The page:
I am using trees algorithms (decision tree, random forest and XGBoost) to forecast the sign of the returns in the stock market (classification).

I am using this article as a reference:


When splitting the training and the test set, the author uses the following R code:

index <- sample(1:nrow(stock_indicators)) 
test <- stock_indicators[index, ]
train <- stock_indicators[-index, ]

Is it correct to use a random set of dates to split the test and the training set with time series financial data?

It looks like look-ahead bias to me.

This would be the alternative:

train <-head(stock_indicators,round(0.70 * nrow(stock_indicators)))
test <- tail(stock_indicators,round(0.30 * nrow(stock_indicators)))

But with this split I cannot get significant accuracies even trying with different datasets.

Do you have any suggestions?


2 Answers 2


I think what you're doing is correct, in fact it would be even more correct to introduce a gap between your test and train set, i.e.

train <-head(stock_indicators,round(0.65*nrow(stock_indicators))) 
test <- tail(stock_indicators,round(0.25*nrow(stock_indicators)))

The reason for this is time series data (usually) exhibits strong serial auto-correlation, so if you put the price for one day in your training set, and the next days price your test set they're a long way from independent and your test error is biased.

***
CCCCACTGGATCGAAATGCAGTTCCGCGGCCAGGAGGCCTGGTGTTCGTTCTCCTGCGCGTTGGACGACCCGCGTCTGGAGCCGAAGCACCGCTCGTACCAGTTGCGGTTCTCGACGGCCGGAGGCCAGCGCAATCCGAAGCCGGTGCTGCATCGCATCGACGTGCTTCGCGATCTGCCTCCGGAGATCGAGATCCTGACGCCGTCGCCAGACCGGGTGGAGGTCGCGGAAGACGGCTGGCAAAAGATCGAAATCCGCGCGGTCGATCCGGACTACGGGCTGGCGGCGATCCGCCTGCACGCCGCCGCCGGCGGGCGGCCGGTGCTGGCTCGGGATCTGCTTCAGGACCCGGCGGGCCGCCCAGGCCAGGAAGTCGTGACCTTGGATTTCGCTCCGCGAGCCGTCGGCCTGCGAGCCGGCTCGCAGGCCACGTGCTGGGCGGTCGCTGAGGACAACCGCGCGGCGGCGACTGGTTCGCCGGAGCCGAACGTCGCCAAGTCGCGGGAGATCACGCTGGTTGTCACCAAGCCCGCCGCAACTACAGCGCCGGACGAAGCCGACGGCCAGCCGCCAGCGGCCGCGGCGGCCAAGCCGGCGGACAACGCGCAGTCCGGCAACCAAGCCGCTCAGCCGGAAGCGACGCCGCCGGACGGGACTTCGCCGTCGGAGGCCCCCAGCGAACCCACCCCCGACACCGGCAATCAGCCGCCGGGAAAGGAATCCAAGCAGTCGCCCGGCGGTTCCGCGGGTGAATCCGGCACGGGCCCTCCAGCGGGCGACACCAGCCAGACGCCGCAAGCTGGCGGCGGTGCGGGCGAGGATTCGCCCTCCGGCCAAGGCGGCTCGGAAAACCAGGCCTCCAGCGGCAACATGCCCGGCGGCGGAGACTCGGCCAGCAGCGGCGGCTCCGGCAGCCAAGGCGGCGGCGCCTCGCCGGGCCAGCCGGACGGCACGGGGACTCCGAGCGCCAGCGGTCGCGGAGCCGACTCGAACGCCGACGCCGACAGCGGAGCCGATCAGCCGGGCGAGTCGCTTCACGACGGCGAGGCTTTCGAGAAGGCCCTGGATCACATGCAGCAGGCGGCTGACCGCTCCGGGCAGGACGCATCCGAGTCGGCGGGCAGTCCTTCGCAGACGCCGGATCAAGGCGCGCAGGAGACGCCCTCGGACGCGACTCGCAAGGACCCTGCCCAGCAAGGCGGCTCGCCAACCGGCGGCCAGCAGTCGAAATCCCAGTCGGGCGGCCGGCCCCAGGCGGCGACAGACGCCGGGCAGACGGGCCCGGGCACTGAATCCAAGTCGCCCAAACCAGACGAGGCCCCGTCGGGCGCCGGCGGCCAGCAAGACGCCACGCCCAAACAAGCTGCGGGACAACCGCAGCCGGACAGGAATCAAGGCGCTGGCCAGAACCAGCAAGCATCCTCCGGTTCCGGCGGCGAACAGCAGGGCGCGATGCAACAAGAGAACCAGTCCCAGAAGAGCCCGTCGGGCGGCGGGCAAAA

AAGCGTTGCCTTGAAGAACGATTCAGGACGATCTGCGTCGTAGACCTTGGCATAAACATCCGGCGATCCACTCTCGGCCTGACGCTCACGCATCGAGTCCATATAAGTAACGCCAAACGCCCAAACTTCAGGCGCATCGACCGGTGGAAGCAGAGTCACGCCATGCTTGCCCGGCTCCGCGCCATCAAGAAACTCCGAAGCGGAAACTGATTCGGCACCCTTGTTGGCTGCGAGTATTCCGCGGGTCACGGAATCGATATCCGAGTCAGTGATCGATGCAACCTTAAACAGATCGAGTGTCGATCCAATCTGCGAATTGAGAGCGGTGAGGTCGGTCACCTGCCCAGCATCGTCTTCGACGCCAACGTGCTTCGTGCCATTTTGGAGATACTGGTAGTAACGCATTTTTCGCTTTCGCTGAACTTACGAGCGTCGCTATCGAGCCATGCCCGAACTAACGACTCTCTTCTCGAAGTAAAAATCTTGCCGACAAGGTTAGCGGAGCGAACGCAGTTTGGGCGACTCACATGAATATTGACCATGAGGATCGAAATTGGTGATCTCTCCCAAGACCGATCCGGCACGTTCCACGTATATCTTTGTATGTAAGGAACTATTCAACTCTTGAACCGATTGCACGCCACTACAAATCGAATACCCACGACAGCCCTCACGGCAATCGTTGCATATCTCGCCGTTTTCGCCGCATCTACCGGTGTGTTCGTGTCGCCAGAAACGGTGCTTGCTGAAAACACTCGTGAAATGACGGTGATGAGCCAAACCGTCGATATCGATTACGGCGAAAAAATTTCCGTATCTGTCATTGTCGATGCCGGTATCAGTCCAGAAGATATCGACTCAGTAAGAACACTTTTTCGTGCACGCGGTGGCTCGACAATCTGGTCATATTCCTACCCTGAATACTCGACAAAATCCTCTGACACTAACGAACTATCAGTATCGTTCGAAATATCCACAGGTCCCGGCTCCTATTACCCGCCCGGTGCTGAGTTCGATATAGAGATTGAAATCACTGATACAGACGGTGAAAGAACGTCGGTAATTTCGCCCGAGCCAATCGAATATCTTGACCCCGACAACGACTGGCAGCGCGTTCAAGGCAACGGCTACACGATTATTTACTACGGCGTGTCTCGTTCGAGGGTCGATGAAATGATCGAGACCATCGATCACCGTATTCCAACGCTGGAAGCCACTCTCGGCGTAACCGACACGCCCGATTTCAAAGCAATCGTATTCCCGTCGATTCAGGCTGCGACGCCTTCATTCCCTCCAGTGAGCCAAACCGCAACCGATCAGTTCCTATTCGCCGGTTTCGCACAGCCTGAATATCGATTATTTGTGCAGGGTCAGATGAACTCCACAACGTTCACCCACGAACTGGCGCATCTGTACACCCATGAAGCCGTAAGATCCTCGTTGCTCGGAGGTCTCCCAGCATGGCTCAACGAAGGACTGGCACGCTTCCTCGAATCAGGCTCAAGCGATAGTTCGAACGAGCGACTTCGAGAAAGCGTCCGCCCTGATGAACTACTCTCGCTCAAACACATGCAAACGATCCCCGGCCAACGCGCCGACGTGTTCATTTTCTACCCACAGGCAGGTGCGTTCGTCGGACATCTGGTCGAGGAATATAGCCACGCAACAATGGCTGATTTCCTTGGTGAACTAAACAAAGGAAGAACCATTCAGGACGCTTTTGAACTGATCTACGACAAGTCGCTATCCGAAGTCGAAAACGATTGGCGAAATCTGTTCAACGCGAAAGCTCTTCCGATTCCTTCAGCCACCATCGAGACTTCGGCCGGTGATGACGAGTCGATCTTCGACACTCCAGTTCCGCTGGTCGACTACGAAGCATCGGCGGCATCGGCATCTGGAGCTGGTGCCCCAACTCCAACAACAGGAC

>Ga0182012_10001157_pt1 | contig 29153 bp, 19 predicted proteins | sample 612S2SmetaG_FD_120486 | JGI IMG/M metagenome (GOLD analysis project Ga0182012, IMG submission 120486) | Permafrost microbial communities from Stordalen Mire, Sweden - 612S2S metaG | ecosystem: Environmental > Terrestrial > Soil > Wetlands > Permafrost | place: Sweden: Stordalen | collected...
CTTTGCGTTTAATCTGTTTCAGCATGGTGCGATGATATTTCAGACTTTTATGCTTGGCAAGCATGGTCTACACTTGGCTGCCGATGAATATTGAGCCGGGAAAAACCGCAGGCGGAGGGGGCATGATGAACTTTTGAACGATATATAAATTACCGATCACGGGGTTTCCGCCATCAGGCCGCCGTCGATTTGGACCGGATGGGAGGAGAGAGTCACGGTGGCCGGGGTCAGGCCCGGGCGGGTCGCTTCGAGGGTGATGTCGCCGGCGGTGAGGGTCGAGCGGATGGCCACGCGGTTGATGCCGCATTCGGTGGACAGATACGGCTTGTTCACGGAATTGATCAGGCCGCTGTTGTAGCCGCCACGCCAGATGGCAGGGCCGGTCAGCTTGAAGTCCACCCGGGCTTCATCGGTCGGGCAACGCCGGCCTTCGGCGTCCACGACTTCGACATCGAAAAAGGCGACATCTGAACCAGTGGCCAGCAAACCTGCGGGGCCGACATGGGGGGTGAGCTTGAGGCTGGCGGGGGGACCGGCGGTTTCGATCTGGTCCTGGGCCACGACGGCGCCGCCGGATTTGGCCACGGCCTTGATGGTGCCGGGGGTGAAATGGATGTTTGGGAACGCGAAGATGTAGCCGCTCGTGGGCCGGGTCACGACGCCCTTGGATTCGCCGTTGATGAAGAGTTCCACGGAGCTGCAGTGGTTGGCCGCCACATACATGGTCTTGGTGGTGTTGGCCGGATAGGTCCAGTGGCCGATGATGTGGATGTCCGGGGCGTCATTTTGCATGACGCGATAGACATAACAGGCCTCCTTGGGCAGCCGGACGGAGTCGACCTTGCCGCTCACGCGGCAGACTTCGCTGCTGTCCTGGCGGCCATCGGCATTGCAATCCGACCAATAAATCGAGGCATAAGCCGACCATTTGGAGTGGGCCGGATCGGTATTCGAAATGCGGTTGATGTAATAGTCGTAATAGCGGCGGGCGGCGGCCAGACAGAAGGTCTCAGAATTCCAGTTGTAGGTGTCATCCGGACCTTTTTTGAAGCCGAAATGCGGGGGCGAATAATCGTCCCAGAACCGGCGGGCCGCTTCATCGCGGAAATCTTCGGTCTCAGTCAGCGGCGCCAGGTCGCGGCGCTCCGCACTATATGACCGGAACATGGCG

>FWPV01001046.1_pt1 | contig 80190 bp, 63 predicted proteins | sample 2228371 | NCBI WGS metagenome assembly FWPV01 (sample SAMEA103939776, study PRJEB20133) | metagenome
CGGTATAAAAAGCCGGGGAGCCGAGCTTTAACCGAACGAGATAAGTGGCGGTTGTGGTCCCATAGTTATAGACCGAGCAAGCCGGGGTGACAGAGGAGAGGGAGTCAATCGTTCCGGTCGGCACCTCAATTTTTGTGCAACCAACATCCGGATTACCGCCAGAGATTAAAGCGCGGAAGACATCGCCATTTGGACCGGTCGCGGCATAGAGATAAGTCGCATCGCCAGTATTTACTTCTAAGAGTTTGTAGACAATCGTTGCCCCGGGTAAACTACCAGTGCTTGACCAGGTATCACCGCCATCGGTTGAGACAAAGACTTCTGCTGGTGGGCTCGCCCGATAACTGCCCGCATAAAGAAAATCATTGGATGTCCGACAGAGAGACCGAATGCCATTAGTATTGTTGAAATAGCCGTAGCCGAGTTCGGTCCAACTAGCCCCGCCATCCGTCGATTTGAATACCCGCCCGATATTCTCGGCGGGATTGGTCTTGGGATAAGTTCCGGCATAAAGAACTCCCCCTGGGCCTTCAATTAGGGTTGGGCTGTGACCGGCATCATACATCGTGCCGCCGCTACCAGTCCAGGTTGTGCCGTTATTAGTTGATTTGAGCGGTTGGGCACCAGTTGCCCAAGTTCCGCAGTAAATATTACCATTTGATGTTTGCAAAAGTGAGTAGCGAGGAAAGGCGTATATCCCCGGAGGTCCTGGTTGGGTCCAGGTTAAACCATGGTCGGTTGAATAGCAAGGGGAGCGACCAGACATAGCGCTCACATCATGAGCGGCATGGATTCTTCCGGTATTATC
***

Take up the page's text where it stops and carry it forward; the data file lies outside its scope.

The reason you're not getting a good fit is that the data is probably not stationary, i.e. what's driving stock prices is changing over time and it's hard to forecast - if it wasn't everyone would do it perfectly.

Another way of doing the split is to split the data into blocks (say weeks) and then take 80% of the blocks for the training set and 20% for the test set. This is useful if say your data is seasonal (i.e. electricity demand), in which case using the last 20% isn't really representative of the full future you want to forecast. I'd argue stock prices aren't overly seasonal.

  • $\begingroup$ Thank you very much David. I thought I didn't need to run any data preparation when dealing with trees. So far the only thing I'm done is labelling the difference in price with a binary variable (e.g. if P(t+30) - P(t) > 0 then y=1, otherwise y=0). For the regressors I'm using keyword search volumes for 20 words and 20 lags of these variables, for a total of 400 explanatory variables. What would you suggest to improve the performance of the model? Should I make the x's stationary (e.g. difference stationarity)? At the moment I have a pretty bad negative predicting value. $\endgroup$
    – Eaglez
    Aug 8, 2019 at 0:00
  • $\begingroup$ Trees cannot extrapolate, so you probably do need to do something to make the data stationary. I've used catboost for timeseries forecasting and what worked there was to include a daily and weekly frequency sin and cos term so it can at least learn that (my data had those seasonality). For stock prices you'll probably have to difference to remove the drift as a tree cannot learn that. $\endgroup$ Aug 8, 2019 at 2:17

For datetime data it is better to test the data based on the recent results you got

the learning suppose to happen through previous periods and then test it against most recent period.

Randomly selecting test data might be ok for other datasets. but it is recommended for time datasets to recent period


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